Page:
In the course of my thesis research, I had a FOIA request submitted to the FBI seeking their COINTELPRO records on its program directed against Yugoslav emigres. According to their FOIA website, the COINTELPRO files pertaining to Yugoslav (Violence Prone Yugoslav Emigres in U. S. ) amounted to just 84 pages. I thought the FOIA request that I had submitted would be quick and free, given my entitlement to the first 100 pages of duplication being without charge.
Much to my surprise and delight, the response to my request was substantially more than expected. I actually received 178 pages of records in total. Plus, with the exception of agent names, informant names, and the names of their unwitting targets, there is little redaction allowing for a detailed and accurate reconstruction of the COINTELPRO operations directed at the Serbian emigre community in the United States.
Analysis below comes from a portion of my yet to be completed thesis:
Another reason for the lackluster response by the American government to Ustasha activities was that Ustasha activities in the United States were limited and eclipsed by the more active (in America ) Serbian émigré groups.
The Serbian émigrés were active in the United States before the Ustasha movement’s splinter factions began to take center stage. In February 1966, eight Yugoslav embassies and consulates throughout the United States and Canada were bombed. The FBI affixed responsibility for the bombings on Serbian émigrés, through it never arrested anyone in connection with the attacks. However, by the beginning of 1969, the FBI, having grown weary with the Serbian émigré communities actions, had position itself to strike back those “who have frequently capitalized on the bombings to build their reputations with the Serbians”.
A COINTELPRO campaign directed against VIOLENCE PRONE-Yugoslav émigrés were launched. The purpose of this COINTELPRO operation was “to create a feeling of mistrust” toward violent émigrés. From the currently declassified files, it appears that the first operation directed at violent Serb émigrés occurred in early 1968. The initial operation was to clandestinely distribute a flyer from a faux Serbian émigré group condemn violence against Yugoslav. However, it appears from the released records that the operation in question was long in development raising questions about possible earlier COINTELPRO operations despite FBI claims that all remaining files on COINTELPRO operations directed at violence prone Yugoslav émigrés have been released.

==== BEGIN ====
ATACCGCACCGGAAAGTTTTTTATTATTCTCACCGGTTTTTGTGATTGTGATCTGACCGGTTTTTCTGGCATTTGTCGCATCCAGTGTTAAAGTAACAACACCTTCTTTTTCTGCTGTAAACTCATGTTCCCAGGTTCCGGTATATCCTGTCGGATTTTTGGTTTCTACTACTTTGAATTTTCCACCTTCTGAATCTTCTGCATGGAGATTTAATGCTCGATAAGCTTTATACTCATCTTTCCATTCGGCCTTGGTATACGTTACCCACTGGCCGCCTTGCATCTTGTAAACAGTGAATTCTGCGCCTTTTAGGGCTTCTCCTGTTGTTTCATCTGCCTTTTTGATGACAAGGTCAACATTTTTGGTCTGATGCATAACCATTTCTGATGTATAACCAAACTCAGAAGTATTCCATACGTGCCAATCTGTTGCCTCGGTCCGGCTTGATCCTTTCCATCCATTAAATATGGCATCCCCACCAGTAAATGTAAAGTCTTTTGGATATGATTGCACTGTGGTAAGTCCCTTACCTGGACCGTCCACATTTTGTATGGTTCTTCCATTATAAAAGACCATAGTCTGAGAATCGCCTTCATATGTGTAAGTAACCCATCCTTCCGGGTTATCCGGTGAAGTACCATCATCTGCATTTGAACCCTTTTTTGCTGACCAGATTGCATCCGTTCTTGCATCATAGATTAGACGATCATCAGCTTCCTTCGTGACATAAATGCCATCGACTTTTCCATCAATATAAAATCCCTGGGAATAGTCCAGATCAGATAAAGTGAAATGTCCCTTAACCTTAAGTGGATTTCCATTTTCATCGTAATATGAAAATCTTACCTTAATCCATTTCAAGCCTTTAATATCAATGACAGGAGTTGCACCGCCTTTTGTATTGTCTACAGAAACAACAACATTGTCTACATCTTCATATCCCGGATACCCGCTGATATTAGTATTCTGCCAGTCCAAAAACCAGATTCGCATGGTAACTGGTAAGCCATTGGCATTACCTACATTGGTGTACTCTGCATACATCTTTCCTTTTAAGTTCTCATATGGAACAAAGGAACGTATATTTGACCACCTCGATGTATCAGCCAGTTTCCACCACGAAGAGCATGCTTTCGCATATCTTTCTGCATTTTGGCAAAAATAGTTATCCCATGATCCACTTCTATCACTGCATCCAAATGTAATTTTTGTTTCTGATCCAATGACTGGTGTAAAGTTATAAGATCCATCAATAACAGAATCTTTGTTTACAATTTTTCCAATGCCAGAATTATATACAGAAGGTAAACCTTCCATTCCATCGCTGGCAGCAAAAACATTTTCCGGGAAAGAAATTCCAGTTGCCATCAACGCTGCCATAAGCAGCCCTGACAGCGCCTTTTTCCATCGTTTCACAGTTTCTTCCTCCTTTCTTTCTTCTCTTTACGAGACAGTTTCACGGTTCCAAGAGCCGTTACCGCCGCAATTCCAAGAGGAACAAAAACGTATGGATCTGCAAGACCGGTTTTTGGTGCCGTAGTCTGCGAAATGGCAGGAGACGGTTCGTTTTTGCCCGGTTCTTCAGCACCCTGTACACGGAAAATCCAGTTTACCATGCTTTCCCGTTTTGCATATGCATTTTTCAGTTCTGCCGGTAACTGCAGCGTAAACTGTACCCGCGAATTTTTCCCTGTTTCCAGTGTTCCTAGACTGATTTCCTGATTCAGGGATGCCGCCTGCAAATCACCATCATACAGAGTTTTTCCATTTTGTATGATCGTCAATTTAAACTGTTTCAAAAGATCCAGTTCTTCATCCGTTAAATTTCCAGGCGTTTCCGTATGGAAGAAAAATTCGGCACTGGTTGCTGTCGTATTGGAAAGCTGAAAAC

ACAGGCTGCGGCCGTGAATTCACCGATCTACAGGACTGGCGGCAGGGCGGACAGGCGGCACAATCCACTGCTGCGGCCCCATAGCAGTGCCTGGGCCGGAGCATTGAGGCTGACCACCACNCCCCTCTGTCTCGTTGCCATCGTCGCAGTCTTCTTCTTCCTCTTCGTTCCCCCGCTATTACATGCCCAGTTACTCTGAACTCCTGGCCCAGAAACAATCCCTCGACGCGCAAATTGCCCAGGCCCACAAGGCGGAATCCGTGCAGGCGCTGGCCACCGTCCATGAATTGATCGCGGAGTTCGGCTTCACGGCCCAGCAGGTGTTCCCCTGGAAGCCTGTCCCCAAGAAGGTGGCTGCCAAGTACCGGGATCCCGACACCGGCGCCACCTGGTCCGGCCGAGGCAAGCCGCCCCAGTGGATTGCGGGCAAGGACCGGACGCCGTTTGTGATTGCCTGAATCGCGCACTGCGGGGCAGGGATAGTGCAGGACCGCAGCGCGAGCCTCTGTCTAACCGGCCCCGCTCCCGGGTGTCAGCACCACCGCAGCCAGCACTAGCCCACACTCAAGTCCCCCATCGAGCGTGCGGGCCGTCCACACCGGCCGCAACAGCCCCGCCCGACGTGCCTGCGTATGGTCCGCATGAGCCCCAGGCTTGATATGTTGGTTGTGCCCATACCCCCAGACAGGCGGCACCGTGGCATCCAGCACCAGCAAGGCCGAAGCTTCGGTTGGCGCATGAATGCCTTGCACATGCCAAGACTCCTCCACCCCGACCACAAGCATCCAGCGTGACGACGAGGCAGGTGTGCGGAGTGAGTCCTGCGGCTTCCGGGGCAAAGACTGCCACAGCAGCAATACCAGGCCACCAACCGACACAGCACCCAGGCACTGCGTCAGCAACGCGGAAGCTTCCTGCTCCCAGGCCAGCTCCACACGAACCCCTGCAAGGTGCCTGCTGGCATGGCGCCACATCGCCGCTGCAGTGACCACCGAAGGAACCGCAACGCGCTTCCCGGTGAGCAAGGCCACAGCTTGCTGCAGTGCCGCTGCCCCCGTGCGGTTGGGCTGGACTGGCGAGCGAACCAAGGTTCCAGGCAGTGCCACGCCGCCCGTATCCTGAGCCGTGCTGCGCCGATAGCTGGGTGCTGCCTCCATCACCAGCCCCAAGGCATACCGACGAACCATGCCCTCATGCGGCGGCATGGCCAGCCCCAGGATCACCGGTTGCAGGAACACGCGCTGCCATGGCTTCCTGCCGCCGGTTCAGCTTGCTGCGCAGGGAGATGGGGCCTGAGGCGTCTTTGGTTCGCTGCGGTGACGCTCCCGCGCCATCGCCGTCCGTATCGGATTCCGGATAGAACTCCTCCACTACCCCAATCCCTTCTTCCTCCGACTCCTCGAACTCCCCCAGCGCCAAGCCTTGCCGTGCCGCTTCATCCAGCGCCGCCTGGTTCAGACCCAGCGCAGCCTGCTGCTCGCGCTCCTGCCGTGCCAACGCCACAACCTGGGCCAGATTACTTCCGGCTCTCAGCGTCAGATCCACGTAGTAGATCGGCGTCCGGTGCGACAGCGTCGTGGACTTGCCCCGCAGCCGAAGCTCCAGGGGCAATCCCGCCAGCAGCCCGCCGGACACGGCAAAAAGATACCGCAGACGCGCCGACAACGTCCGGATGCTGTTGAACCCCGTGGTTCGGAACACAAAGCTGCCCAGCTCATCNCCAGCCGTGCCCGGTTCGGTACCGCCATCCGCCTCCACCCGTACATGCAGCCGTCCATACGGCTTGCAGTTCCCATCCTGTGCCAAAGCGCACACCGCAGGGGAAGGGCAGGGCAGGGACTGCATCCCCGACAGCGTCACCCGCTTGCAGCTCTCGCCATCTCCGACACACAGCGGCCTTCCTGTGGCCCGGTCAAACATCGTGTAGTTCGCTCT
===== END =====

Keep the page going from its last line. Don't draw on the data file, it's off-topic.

In October 1969, the FBI launched a plan to flush out Serbian terrorists by conducting faux investigations designed to capitalize on Yugoslav émigrés fears, spawned by a series of violent assassinations believed by most to have been done by the Yugoslav government, and convince them that Yugoslav intelligence services had infiltrated their ranks and were plotting similar acts here in the United States. Fears that this operation might lead to the widespread rupturing of the Serbian community led to modifications of the program. There were also concerns that Serbian émigrés might respond with violence, fearing the Yugoslav government. However, approval was given for the operation with the Chicago field office being given orders to formulate a plan to achieve their campaign’s objective.
Croatian terrorist are not mentioned until February 1970 as a possible target of COINTELPRO attention and investigation. In a memorandum to the FBI office, the Chicago field office reports that it had “recently been involved in determining the extent of” Otpor which the Chicago field office believed was “inclined toward militant direct action.” Chicago field office recommends expanding the planned operation to include Croatian émigrés and organizations. The FBI director agreed.
Ultimately, the Croatians were dismissed as a threat to the American national security. The FBI San Francisco found no evidence that they either promoted or were planning any violent actions against the Yugoslav government. The office reported that Croatians passively demonstrated in front Yugoslav consulate and that had been “incidents” where individuals had protested against the presence of Yugoslav officials at Croatian social gatherings. San Francisco Field Office also reported that the Ustasha movement was weak and resorted to tactics such as founding numerous organizations to all of its members would then join, creating the illusion of political clout. Ultimately, the operation was aborted due to “paranoiac fear” among Yugoslav émigrés of assassination by Yugoslav intelligence which was bolstered by the FBI’s early interviews.
Yugoslav COINTELPRO Files